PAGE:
A volcano is an opening (usually in a mountain) in the Earth’s surface (the crust) from which gas, hot magma and ash can escape. The crust is made of “tectonic plates” – giant blocks that fit together like a jigsaw puzzle and slide on top of a hot layer of molten rock called the mantle. Volcanoes are often found at meeting points of the tectonic plates, and also at “mantle plumes” which are super hot areas of rock inside the Earth – “hot spots” create a pathway for molten rock in the plate to come to the surface. The molten rock inside a volcano is called magma. Magma that escapes through a volcano and reaches the surface of the earth is called lava. How syrupy or watery the lava is depends on the type of rocks being melted. Thicker magma and lava tends to cause more explosive eruptions, while more watery kinds tend to ooze out and create gradually sloping volcanos.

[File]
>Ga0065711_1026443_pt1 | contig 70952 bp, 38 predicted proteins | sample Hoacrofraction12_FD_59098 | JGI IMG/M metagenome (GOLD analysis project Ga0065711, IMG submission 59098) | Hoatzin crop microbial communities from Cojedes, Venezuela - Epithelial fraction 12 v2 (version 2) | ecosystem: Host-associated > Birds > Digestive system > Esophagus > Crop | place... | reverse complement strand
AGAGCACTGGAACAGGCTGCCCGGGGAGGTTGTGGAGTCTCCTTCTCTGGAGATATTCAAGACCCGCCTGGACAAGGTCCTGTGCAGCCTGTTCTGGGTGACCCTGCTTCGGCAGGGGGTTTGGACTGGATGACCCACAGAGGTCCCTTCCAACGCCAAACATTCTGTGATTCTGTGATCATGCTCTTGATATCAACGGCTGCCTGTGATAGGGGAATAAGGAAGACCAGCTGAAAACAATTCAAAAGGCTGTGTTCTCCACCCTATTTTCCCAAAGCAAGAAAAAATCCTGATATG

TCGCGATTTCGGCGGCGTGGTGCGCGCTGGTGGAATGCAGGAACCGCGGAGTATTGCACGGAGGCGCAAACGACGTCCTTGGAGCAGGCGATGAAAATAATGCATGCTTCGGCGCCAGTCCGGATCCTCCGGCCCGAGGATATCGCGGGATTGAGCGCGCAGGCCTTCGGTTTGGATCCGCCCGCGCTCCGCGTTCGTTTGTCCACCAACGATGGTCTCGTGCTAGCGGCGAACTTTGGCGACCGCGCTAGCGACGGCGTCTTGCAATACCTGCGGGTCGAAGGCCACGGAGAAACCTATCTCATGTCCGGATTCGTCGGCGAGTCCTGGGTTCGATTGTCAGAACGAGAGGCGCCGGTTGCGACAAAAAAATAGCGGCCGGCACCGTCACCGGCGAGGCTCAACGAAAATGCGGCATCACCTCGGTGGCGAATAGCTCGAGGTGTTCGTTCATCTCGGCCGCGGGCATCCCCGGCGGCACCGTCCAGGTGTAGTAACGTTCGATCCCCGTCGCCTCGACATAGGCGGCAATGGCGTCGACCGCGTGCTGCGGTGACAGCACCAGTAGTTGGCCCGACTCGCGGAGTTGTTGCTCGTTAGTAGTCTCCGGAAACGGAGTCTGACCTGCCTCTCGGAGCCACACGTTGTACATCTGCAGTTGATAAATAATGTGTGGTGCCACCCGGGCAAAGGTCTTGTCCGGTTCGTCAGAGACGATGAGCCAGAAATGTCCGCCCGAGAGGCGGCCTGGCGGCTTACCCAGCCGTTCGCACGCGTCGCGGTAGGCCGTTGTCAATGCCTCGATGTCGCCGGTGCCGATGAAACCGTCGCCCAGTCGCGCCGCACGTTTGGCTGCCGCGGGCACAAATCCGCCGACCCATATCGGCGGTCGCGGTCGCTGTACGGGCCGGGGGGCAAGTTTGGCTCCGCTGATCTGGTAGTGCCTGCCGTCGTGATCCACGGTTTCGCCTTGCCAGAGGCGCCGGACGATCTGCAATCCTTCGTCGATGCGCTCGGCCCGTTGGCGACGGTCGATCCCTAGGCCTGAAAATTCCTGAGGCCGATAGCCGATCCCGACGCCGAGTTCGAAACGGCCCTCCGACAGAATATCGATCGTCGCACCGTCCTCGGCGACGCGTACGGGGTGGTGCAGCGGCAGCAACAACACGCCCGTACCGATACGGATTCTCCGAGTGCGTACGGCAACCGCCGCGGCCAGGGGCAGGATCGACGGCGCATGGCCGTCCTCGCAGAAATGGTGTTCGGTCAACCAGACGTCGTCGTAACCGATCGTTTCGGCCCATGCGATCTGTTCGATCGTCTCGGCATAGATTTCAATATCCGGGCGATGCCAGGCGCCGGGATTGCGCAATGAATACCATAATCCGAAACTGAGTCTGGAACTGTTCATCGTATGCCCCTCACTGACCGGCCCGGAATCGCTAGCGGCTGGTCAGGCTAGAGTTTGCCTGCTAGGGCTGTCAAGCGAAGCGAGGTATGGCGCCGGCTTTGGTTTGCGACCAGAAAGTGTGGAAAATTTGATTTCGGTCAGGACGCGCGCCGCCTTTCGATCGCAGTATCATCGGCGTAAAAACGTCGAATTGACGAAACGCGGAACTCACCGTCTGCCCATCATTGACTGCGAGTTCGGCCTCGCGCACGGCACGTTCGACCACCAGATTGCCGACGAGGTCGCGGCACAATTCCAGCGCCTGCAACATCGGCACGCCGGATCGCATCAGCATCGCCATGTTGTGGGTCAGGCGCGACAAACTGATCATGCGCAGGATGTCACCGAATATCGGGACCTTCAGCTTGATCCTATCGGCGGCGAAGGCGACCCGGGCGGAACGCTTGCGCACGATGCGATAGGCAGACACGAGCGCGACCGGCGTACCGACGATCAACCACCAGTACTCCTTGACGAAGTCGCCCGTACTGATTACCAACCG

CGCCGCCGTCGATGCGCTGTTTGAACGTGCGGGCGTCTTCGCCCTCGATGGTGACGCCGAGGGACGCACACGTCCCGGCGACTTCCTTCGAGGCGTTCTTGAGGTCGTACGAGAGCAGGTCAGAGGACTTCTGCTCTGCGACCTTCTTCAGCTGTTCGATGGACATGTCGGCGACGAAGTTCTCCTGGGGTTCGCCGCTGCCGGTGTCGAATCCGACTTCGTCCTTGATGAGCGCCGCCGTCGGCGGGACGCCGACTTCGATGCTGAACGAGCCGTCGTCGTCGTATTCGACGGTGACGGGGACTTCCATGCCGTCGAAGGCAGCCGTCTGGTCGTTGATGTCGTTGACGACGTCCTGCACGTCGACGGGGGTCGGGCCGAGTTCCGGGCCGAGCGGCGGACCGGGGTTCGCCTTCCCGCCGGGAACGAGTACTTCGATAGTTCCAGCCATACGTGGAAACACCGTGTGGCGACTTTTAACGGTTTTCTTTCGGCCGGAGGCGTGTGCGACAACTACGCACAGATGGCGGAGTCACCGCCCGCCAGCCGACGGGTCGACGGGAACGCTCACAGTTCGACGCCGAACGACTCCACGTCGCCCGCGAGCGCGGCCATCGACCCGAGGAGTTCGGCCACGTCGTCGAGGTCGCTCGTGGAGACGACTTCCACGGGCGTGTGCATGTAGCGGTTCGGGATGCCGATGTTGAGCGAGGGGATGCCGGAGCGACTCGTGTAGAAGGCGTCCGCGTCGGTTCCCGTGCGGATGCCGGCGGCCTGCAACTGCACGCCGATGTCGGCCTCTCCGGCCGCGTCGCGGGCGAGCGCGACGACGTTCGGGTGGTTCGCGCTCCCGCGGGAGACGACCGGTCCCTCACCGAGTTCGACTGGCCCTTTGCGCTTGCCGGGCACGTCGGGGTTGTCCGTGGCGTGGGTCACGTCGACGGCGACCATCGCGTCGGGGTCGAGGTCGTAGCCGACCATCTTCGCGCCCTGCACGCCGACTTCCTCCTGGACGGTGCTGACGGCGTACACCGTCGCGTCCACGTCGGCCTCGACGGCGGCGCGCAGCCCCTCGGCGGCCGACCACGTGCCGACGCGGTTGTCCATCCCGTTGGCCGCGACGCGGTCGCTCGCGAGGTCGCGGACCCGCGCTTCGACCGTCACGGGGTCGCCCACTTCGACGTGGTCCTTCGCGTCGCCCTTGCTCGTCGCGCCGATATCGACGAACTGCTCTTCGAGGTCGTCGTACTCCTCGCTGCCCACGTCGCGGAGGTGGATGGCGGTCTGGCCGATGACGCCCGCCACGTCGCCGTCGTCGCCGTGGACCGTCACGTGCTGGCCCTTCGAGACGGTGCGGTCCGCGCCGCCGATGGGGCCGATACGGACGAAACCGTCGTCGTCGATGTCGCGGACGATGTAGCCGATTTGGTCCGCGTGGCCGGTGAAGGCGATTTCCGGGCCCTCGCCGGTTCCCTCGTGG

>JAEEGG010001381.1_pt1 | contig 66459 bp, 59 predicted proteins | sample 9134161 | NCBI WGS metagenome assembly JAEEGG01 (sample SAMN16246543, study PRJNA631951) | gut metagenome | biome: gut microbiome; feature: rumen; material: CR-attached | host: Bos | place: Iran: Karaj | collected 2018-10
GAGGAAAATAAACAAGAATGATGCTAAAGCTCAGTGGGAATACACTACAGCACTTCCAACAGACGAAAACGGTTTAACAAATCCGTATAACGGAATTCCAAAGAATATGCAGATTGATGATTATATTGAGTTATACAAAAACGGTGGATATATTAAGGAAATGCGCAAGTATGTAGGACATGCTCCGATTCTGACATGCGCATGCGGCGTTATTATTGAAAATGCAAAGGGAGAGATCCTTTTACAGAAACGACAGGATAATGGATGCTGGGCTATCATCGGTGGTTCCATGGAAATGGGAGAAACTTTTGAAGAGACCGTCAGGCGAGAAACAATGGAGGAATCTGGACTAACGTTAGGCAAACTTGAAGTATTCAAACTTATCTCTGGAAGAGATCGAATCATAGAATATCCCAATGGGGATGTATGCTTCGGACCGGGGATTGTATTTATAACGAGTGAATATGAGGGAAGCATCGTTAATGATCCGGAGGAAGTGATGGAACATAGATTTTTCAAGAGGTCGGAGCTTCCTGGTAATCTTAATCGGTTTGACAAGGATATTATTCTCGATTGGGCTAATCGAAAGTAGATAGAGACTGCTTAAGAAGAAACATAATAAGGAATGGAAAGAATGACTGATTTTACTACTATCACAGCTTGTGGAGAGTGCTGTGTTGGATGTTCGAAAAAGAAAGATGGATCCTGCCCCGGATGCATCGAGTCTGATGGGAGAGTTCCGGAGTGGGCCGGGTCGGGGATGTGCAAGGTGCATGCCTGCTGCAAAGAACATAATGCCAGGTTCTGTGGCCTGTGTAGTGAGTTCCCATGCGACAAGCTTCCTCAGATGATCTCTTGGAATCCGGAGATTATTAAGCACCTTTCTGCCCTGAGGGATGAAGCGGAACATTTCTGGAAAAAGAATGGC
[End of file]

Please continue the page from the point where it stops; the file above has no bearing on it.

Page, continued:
Environment, Science